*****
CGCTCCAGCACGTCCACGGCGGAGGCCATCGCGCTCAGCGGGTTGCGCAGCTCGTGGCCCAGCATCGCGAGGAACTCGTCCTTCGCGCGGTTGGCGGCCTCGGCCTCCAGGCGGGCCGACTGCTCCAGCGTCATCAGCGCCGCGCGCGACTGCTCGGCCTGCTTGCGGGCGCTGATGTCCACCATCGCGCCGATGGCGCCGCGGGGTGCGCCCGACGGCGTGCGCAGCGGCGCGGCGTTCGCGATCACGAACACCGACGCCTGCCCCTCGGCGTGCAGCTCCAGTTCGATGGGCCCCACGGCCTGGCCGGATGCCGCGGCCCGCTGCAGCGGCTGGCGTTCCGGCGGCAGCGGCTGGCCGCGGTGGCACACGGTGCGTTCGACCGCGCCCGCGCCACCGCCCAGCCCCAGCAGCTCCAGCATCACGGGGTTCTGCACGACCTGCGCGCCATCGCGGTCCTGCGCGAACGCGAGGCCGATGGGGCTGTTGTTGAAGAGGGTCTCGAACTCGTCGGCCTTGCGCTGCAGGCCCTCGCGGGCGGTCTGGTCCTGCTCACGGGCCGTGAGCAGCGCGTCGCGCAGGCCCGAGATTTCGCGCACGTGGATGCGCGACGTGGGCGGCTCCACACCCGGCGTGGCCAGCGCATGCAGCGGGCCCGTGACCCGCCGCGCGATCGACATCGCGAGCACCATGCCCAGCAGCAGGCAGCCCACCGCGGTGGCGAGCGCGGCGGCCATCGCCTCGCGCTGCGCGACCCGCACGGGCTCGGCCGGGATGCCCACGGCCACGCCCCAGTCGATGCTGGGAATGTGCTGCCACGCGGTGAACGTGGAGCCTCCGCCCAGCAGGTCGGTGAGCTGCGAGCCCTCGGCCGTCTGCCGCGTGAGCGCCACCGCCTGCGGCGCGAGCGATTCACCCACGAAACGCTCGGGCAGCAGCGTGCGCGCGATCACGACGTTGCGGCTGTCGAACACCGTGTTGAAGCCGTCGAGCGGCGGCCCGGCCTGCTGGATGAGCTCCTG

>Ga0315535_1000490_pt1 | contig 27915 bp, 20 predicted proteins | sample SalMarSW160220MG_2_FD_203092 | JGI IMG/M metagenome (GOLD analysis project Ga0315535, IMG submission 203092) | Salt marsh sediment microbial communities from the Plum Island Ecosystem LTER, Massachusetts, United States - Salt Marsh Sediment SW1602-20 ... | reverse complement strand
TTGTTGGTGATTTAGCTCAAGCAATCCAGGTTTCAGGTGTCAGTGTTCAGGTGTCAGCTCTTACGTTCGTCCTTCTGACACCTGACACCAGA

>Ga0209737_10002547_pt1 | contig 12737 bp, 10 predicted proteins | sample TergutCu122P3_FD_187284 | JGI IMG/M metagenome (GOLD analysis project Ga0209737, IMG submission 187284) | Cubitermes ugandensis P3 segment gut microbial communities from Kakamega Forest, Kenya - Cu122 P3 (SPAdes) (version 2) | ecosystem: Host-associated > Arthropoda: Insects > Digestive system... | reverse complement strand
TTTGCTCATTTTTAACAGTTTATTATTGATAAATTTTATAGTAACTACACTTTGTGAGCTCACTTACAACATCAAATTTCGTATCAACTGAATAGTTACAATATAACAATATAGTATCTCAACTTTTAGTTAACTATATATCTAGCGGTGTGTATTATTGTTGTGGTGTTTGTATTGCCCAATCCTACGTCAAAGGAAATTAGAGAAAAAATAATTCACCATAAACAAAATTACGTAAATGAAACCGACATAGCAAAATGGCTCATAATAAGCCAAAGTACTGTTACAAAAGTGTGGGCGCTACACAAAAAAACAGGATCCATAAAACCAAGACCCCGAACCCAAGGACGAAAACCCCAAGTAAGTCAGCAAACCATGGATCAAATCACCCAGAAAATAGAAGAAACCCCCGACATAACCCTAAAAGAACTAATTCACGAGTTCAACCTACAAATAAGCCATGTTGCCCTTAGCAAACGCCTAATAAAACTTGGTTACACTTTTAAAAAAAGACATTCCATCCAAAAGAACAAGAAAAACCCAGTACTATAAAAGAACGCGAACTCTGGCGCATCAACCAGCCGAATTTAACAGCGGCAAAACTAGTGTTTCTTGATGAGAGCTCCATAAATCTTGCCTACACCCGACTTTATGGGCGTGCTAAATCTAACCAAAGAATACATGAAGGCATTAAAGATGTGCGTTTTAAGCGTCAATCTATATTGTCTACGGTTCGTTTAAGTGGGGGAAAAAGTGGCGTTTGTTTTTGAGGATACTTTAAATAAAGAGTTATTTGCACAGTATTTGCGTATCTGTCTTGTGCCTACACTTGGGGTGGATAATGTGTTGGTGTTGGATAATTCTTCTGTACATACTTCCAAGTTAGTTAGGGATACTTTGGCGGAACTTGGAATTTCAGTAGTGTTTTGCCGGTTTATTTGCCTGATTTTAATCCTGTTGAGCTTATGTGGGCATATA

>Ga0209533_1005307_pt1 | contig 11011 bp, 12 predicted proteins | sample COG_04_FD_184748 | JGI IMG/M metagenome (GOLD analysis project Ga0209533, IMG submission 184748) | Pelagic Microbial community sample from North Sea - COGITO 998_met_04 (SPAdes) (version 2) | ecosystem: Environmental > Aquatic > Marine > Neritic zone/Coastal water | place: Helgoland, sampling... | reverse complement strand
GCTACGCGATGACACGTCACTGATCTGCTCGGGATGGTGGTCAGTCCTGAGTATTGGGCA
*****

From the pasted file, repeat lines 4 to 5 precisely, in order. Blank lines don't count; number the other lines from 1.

>Ga0209737_10002547_pt1 | contig 12737 bp, 10 predicted proteins | sample TergutCu122P3_FD_187284 | JGI IMG/M metagenome (GOLD analysis project Ga0209737, IMG submission 187284) | Cubitermes ugandensis P3 segment gut microbial communities from Kakamega Forest, Kenya - Cu122 P3 (SPAdes) (version 2) | ecosystem: Host-associated > Arthropoda: Insects > Digestive system... | reverse complement strand
TTTGCTCATTTTTAACAGTTTATTATTGATAAATTTTATAGTAACTACACTTTGTGAGCTCACTTACAACATCAAATTTCGTATCAACTGAATAGTTACAATATAACAATATAGTATCTCAACTTTTAGTTAACTATATATCTAGCGGTGTGTATTATTGTTGTGGTGTTTGTATTGCCCAATCCTACGTCAAAGGAAATTAGAGAAAAAATAATTCACCATAAACAAAATTACGTAAATGAAACCGACATAGCAAAATGGCTCATAATAAGCCAAAGTACTGTTACAAAAGTGTGGGCGCTACACAAAAAAACAGGATCCATAAAACCAAGACCCCGAACCCAAGGACGAAAACCCCAAGTAAGTCAGCAAACCATGGATCAAATCACCCAGAAAATAGAAGAAACCCCCGACATAACCCTAAAAGAACTAATTCACGAGTTCAACCTACAAATAAGCCATGTTGCCCTTAGCAAACGCCTAATAAAACTTGGTTACACTTTTAAAAAAAGACATTCCATCCAAAAGAACAAGAAAAACCCAGTACTATAAAAGAACGCGAACTCTGGCGCATCAACCAGCCGAATTTAACAGCGGCAAAACTAGTGTTTCTTGATGAGAGCTCCATAAATCTTGCCTACACCCGACTTTATGGGCGTGCTAAATCTAACCAAAGAATACATGAAGGCATTAAAGATGTGCGTTTTAAGCGTCAATCTATATTGTCTACGGTTCGTTTAAGTGGGGGAAAAAGTGGCGTTTGTTTTTGAGGATACTTTAAATAAAGAGTTATTTGCACAGTATTTGCGTATCTGTCTTGTGCCTACACTTGGGGTGGATAATGTGTTGGTGTTGGATAATTCTTCTGTACATACTTCCAAGTTAGTTAGGGATACTTTGGCGGAACTTGGAATTTCAGTAGTGTTTTGCCGGTTTATTTGCCTGATTTTAATCCTGTTGAGCTTATGTGGGCATATA